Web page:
People Who Are Born In September Are Usually Smarter, Study Finds
A study has found that babies born in September are actually much smarter than everyone else. As you've probably already guessed, it's all to do with the school year, which normally starts in September and finishes up in August.
The study, published in the National Bureau of Economic Research, claims that being one of the older ones in the year group does actually give children an advantage in school.
Researchers came to this conclusion after looking at the cognitive development of over 1.2 million public school students in Florida, aged between six and 15. The study used children all born in different months to reach the findings.
Children born in September (the oldest ones) were found to have a higher yearly score than those born in August (the youngest ones).
Scientists also found that the increased scores built up over time, and those born in September had a higher likelihood of getting into a good university.
The study also looked at other socio-economic factors that could contribute to how well a child does in school, such as their parent's education, as well as ethnicity and affluence.
These were not the only interesting findings from the study, which was titled 'School Starting Age and Cognitive Development', either.
Apparently, if you are born in September, not only are you cleverer, but you are also much less likely to spend time behind bars.
By looking at and analysing data from youth detention centres in Florida, researchers discovered that those who were the oldest in the year group had a lower likelihood of being incarcerated for juvenile crimes. Smarter and less likely to be locked up in prison, you say? Sounds alright to us!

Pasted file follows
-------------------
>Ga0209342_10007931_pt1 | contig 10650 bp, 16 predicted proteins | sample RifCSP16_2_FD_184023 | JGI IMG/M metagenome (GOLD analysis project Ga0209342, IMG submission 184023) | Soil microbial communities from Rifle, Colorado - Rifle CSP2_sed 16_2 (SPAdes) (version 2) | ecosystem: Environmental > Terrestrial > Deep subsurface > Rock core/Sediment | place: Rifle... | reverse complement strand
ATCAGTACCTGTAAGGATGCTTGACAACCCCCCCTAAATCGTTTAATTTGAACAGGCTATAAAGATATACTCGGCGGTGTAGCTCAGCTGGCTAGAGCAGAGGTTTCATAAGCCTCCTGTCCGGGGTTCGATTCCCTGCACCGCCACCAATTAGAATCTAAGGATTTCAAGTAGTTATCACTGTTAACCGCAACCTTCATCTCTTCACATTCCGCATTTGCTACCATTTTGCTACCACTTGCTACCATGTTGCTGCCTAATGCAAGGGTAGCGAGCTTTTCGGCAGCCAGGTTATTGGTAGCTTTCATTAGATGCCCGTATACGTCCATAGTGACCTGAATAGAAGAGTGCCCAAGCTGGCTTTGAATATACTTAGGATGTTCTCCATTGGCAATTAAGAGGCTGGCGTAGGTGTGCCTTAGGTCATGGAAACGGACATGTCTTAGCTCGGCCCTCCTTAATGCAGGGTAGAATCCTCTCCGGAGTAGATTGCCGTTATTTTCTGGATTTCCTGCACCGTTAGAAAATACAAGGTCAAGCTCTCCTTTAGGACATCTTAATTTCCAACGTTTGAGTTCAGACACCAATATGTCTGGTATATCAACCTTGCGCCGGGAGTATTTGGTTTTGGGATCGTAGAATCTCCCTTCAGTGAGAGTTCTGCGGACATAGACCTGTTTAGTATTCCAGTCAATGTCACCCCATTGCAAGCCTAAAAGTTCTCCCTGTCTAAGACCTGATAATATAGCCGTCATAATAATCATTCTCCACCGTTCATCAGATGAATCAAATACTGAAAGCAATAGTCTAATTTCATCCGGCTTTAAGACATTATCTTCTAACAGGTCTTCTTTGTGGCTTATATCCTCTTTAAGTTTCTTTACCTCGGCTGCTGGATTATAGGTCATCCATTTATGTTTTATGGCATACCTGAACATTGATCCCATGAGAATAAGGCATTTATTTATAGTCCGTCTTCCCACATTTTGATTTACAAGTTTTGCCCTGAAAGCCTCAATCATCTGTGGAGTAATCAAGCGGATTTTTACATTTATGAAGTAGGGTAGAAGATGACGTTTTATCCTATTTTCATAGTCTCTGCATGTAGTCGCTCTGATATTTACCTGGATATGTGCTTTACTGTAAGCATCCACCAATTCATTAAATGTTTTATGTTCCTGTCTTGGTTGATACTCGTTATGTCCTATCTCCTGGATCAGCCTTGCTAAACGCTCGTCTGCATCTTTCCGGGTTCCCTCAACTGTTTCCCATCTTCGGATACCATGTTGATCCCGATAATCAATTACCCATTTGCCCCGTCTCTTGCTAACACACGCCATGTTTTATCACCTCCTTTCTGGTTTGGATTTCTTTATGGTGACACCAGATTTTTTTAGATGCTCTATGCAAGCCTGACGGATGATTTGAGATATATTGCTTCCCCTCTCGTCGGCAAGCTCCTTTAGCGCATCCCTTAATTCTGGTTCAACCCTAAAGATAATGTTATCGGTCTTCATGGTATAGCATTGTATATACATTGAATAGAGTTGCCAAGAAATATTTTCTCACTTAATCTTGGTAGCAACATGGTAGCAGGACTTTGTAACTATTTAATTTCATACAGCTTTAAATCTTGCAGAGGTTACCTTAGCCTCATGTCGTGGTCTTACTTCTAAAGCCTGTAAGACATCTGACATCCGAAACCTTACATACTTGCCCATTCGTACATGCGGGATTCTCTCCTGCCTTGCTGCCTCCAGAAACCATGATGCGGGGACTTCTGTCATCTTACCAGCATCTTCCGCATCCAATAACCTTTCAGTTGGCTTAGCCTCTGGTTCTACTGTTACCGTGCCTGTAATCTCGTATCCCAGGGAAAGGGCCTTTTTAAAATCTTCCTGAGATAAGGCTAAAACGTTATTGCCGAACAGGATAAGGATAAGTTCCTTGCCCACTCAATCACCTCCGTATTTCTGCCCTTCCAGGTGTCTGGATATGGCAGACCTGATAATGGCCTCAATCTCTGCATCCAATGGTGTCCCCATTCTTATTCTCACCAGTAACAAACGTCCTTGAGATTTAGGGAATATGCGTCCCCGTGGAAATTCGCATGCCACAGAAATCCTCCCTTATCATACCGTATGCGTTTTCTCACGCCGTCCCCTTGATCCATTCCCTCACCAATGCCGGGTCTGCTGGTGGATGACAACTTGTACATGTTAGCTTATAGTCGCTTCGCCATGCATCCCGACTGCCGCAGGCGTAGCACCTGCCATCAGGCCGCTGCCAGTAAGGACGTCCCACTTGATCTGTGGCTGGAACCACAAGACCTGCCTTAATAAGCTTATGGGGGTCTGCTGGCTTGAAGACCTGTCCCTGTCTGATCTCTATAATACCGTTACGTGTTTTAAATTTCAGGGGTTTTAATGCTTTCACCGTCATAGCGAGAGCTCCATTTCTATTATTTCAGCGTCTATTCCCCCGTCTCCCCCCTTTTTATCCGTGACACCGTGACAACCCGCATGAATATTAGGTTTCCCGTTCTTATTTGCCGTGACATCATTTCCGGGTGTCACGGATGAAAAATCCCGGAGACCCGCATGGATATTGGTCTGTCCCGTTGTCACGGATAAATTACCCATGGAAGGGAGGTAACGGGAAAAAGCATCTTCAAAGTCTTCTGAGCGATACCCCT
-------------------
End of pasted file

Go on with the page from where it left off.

And if you were born in September and also happen to be left-handed, it apparently only gets better.
IFL Science recently looked at handedness' connection to areas like mathematical ability, testing whether the age-old myth of left-handed people being smarter actually had any grounding in reality.
The online science news outlet stated that because hand preference is a manifestation of brain function, it is therefore directly linked to cognition.
IFL Science said: "Left-handers exhibit, on average, a more developed right brain hemisphere, which is specialised for processes such as spatial reasoning and the ability to rotate mental representations of objects."
And that's not all. In lefties, the bundle of nerve cells that connects the two hemispheres of the brain - otherwise known as the corpus callosum - tends to be larger than in their right-handed counterparts. This increased connectivity gives some left-handers a superior ability to process information.
Featured Image Credit: PA